44.Cabaret Belleamie dancers

The 100 or so prints decorating the walls of the third-floor toilet are reproductions of publicity photographs of dancers and performers of the Grand Cabaret Belleamie in Wakamatsu, Kitakyushu City. They were unearthed from the former employee dormitories.

The mostly black-and-white images show the troupe’s women and men in a variety of costumes, from tuxedo to half-naked, giving their best smiles and signature poses. After the club shut down, a friend of mine who bought the property was able to go through the cardboard boxes piled among vast amounts of stuff in the dormitory’s storeroom. It gave off the smell of live band music, hostess perfume, cocktails and cigarettes from 50 years ago.

By her count, the prints numbered about 1,400. It would have been nice if a local publisher had made a photobook of this history, but none of them did, so we decided to scan each one, copy the names on the backs and make an e-book containing all of them in PDF format (available at the shop on the ground floor). They represent a time tunnel to the night life of the 1960s.

About 90 percent of the performers are women, sometimes in dresses or kimono, because apart from a handful of singers and comic actors, the cabaret was a place for so-called ‘nude dancing.’ On the photographs, some of the stars have noted their specialities — such as ‘pink nude,’ ‘Westerner nude,’ ‘Nichigeki star’ — along with their names. There are also impressive catchphrases such as ‘candle nude,’ ‘luminous graffiti show,’ ‘gold dust show,’ ‘topless singer,’ ‘comical porn,’ ‘snake bed show,’ and so on, and one can only wonder what kind of tricks were being performed.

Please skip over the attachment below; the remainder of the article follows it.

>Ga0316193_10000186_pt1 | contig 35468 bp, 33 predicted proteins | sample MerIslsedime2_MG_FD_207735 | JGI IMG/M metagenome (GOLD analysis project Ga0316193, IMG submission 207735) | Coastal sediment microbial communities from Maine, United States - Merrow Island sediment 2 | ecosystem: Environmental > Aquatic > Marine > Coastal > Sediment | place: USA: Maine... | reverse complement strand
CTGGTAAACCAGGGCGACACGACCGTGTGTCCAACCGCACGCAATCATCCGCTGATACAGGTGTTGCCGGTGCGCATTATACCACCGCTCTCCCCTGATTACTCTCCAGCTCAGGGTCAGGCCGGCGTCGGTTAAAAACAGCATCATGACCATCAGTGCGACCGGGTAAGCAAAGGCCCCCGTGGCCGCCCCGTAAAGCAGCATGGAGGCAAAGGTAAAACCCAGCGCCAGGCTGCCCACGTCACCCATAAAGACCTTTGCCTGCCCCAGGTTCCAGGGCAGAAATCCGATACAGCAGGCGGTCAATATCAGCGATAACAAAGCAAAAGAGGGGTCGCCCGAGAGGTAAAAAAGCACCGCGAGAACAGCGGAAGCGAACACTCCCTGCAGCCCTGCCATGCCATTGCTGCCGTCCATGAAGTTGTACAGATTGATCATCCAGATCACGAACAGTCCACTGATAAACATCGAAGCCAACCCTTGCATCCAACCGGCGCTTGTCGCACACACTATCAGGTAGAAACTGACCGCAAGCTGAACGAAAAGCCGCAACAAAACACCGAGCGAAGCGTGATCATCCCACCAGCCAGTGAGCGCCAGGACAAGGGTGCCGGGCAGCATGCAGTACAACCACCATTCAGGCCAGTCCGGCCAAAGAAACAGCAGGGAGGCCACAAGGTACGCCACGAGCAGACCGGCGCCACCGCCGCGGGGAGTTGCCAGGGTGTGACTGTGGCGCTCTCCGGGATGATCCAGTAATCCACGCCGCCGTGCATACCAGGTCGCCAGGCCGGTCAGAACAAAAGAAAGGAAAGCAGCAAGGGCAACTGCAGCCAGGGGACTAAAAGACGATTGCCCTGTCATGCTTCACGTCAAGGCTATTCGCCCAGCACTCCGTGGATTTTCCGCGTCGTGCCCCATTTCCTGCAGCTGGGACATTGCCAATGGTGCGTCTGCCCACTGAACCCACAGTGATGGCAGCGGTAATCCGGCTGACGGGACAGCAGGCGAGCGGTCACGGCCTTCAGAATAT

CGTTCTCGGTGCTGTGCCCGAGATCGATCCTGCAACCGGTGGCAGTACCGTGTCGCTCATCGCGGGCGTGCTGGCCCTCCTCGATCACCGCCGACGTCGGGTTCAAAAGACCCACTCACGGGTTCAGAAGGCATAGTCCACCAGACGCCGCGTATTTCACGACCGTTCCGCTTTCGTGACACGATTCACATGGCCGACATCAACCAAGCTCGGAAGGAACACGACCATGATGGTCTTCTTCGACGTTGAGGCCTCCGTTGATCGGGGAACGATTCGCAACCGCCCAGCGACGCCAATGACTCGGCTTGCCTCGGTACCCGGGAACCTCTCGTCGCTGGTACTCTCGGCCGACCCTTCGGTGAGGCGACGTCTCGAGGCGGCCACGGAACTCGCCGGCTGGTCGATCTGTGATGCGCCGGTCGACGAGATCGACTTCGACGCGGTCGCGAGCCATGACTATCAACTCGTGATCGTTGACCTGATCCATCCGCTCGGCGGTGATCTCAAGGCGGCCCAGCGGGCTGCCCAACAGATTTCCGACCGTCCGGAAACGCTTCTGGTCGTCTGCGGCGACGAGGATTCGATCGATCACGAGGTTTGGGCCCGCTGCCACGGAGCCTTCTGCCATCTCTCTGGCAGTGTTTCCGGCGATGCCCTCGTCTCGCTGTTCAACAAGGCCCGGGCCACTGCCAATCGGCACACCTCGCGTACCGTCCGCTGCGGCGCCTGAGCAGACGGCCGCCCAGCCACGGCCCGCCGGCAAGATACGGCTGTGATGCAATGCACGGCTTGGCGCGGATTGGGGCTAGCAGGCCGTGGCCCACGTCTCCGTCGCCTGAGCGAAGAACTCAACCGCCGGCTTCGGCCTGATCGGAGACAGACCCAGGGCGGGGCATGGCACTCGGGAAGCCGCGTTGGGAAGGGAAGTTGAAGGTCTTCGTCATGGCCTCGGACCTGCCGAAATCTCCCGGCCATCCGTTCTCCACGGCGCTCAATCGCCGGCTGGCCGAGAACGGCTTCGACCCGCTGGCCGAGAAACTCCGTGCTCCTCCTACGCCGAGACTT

The term ‘cabaret’ derives from Japan’s pre-war café and dance hall culture, which developed further with the large ballrooms for the Occupation forces who entered the country immediately after Japan’s defeat on 15 August 1945. The American RAA (Recreation and Amusement Association), which operated leisure facilities for the Occupation forces, was established less than two weeks after the end of the war, with the purpose of ‘preventing Japanese women from being raped by occupying soldiers.’ It opened cabarets in Ginza and Shinagawa during the same year. The following year, 1946, saw the establishment of the Tokyo Cabaret League (later the Cabaret Association), which ran a total of eight venues, four belonging to the RAA and four for Japanese nationals.

Belleamie began trading in 1959, around the same time Tokyo’s glamorous cabarets, New Latin Quarter and Mikado, opened in Akasaka. According to the Metropolitan Police Department, Tokyo as of September 1960 boasted 1,743 cabarets among its adult entertainment businesses.

But with economic upheavals such as the dollar and oil shocks, the enforcement of the new Entertainment Business Law, and the diversification of night time entertainment with the birth of ‘pink salons,’ discos and karaoke parlours, the traditional cabaret began gradually to decline. Within the Showa era, it disappeared almost entirely. Belleamie began to deteriorate from the late 1970s and finally closed its doors in 1989. The previous year, Akasaka Mikado shut down, and the New Latin Quarter, which had quietly continued operations after the closure of its building, the Hotel New Japan, following a major fire in 1982 that killed 33 people, also switched off its lights in 1989.

The Cabaret Belleamie building has been demolished and nothing on the site reminds us of its glory. A funeral home now stands there.